In light of Jet Airways getting dragged in the Indigo Airlines controversy for a meme not created by them, Social Samosa takes a look at the impact of Branded Memes
Early this week, the IndiGo incident came in the midst of all social media glare, after a video of their staff manhandling a customer went viral. While, the video was doing the rounds on the internet, there were “ads” (which later turned out to be memes) taking a dig at Indigo by competitor airline, Jet Airways, circulating on social media.
The ad carrying Jet Airways logo said ‘We beat our competition, not you’ and was widely shared. While some appreciated the timing of the brand in churning quick, witty content, others criticized it for being in bad taste. All when it was actually a meme!
Memes are more like User Generated content, with brands have almost no power over it. Whether these memes fall in the “Any Publicity is Good Publicity” category continues to be a pertinent question.
Commenting on whether these creatives help the brand earn publicity or tarnish their image, Harish Bijoor, Brand-expert & Founder, Harish Bijoor Consults Inc says, “Memes have a sanction that is social. This is not legal sanction for sure. However, a meme is just that. It is a take-off. And take-offs, at times, take-off with a logo and font and color and the complete brand-identity kit as well. That is exactly what happened to Jet Airways with the IndiGo incident. Memes such as these surreptitiously help the brand concerned be in the public eye. And that is enough. That earns it publicity for sure.”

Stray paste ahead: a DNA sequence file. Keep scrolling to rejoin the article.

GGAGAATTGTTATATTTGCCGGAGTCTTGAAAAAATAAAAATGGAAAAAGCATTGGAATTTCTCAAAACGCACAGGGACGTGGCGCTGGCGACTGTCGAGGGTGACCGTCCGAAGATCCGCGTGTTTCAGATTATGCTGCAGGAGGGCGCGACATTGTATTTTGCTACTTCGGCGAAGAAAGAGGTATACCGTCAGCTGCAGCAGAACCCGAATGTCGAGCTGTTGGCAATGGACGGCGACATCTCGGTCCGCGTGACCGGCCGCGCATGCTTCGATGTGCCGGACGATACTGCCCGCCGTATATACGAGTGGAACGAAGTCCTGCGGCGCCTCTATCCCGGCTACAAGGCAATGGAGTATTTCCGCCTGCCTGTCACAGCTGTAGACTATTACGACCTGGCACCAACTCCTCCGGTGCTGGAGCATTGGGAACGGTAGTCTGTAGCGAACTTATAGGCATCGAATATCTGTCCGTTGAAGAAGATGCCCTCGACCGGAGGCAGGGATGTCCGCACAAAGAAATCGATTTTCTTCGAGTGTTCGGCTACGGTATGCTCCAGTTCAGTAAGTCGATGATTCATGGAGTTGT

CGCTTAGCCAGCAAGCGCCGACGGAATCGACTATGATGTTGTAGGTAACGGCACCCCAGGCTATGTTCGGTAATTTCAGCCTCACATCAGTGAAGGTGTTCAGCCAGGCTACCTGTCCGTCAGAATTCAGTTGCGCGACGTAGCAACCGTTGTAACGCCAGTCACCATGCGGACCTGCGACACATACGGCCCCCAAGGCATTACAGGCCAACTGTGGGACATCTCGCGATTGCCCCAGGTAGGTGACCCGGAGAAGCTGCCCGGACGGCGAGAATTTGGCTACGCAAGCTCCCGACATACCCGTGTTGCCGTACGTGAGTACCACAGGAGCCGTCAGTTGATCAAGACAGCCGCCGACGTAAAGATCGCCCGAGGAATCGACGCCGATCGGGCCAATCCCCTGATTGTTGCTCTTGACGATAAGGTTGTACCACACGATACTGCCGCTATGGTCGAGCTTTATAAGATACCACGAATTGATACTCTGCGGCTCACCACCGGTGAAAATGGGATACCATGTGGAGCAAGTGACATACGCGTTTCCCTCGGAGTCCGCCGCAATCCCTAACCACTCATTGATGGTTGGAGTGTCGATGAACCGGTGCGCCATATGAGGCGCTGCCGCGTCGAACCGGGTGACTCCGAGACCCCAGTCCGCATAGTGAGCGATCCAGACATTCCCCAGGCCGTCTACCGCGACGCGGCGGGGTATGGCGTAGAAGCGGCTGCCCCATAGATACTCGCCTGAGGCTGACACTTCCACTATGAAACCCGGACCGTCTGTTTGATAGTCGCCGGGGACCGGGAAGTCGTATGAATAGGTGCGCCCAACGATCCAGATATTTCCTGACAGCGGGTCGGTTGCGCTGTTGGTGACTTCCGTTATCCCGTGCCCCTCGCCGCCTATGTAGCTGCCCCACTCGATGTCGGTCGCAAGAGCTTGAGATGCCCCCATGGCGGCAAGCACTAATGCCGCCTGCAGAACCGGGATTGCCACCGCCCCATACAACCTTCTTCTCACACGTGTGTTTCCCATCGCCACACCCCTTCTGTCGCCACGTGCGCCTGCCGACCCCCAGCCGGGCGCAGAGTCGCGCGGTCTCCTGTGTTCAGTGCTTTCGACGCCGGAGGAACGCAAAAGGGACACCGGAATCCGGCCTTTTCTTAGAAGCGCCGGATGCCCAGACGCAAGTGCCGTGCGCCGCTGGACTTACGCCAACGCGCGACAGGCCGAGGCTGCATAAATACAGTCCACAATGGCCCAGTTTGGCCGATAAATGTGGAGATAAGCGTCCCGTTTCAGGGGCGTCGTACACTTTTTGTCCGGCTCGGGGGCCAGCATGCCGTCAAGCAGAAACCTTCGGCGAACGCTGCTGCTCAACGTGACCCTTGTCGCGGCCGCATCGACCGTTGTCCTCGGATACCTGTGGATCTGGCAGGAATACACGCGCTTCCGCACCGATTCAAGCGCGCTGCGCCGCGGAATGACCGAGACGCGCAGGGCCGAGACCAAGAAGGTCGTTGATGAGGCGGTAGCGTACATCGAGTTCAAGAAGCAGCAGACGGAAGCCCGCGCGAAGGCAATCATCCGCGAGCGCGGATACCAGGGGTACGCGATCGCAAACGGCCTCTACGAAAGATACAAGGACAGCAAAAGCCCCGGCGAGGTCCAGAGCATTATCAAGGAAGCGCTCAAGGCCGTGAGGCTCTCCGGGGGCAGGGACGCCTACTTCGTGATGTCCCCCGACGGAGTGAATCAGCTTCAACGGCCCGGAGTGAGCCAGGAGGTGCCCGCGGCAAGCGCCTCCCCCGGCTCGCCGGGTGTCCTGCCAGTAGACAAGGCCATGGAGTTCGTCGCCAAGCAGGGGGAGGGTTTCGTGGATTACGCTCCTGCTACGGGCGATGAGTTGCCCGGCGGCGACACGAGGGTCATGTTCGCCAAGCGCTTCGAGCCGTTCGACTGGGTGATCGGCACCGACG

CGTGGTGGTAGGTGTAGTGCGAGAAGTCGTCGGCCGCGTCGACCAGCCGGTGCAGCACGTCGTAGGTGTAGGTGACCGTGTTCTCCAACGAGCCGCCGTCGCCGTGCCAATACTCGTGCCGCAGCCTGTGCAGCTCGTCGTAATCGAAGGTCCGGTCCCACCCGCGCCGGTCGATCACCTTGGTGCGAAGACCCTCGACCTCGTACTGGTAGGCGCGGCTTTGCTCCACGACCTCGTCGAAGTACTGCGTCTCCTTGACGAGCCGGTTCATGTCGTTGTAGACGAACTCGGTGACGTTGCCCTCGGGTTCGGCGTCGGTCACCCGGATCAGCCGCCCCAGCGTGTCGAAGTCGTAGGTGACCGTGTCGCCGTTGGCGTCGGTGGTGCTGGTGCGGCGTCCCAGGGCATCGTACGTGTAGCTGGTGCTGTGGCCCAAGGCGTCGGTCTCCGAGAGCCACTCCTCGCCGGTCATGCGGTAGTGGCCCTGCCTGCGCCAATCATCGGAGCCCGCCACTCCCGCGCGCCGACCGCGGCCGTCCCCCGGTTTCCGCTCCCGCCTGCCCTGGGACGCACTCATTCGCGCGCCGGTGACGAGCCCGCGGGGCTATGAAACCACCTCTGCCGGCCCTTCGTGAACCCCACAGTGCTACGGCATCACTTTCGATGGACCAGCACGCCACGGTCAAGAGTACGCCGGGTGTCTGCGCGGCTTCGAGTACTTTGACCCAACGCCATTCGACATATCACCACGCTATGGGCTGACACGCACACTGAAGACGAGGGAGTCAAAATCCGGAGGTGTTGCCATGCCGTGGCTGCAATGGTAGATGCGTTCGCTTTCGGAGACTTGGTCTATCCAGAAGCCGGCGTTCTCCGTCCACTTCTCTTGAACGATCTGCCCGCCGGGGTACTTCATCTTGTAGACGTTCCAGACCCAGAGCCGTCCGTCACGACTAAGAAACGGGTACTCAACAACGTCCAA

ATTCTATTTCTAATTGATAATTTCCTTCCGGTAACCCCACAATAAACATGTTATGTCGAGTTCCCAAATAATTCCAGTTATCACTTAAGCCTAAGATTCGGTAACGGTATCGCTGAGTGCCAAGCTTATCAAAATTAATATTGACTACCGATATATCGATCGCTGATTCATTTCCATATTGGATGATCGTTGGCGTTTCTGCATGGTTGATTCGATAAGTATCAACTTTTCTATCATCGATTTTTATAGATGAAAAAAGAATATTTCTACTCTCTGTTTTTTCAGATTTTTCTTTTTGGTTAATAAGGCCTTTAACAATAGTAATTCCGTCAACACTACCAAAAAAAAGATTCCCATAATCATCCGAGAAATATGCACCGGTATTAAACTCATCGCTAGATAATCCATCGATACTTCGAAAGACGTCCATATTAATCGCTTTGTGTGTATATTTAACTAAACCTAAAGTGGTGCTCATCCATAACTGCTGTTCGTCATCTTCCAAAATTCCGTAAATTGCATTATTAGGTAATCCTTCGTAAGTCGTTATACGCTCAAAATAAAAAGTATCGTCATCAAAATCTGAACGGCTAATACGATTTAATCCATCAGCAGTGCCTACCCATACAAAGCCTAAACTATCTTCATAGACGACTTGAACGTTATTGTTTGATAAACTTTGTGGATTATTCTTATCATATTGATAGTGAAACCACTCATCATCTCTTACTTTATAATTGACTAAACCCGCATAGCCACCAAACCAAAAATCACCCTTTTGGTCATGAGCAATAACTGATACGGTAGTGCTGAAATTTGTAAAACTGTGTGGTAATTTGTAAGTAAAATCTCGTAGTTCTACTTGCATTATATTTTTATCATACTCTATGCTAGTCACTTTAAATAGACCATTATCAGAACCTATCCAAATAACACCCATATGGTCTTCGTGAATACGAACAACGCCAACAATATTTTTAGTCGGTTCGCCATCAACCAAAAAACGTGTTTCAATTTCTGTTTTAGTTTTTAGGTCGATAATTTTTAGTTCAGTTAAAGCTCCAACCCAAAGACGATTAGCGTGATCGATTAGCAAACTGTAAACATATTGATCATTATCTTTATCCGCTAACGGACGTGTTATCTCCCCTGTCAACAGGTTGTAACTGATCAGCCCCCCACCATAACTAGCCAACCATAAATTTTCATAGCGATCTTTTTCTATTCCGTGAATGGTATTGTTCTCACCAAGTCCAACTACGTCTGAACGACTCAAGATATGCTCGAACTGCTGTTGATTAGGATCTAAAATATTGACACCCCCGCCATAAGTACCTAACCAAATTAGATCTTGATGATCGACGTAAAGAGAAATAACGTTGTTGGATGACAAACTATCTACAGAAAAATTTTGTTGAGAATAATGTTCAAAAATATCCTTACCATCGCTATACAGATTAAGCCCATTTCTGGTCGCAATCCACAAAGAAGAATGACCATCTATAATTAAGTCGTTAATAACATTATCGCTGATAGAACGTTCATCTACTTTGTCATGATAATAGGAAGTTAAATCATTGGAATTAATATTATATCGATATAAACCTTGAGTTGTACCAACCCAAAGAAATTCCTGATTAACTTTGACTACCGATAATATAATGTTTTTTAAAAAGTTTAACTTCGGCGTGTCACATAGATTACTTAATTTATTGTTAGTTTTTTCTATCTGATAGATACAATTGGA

Bijoor further explained that brands should ideally lobby now to get Memes recognized and certified by the creator as a meme. Somewhere at the bottom of the meme, there needs to be meme ownership. An ownership that distances the brand from the meme in its own way.
Even though, in the Jet Airways creative, it was mentioned that Mad over Marketing has done it, people didn’t pay any heed to the detail. They kept sharing thinking the creative was done by Jet Airways.
Jet Airways soon issues an official statement.
What Jet Airways did was the right thing to do, feels Naresh Gupta, Managing partner and CSO, Bang in the Middle, “There is actually very little, which you can do. So, the best way is to just state the facts and move on. You just can’t stop the trolls today. If you haven’t done it, just tell the world and then that should be the end of the matter. People will talk about it for sometime, but it will die down.”
Gupta opined that while the brand has the option of legally suing the meme creator, it needs to decide if they wish to go down the legal route.
Further, on Thursday, someone tried trolling IndiGo on Twitter using their logo, on the backdrop of the recent incident. The airline soon clarified to their customers that it was a hoax message and to not believe it.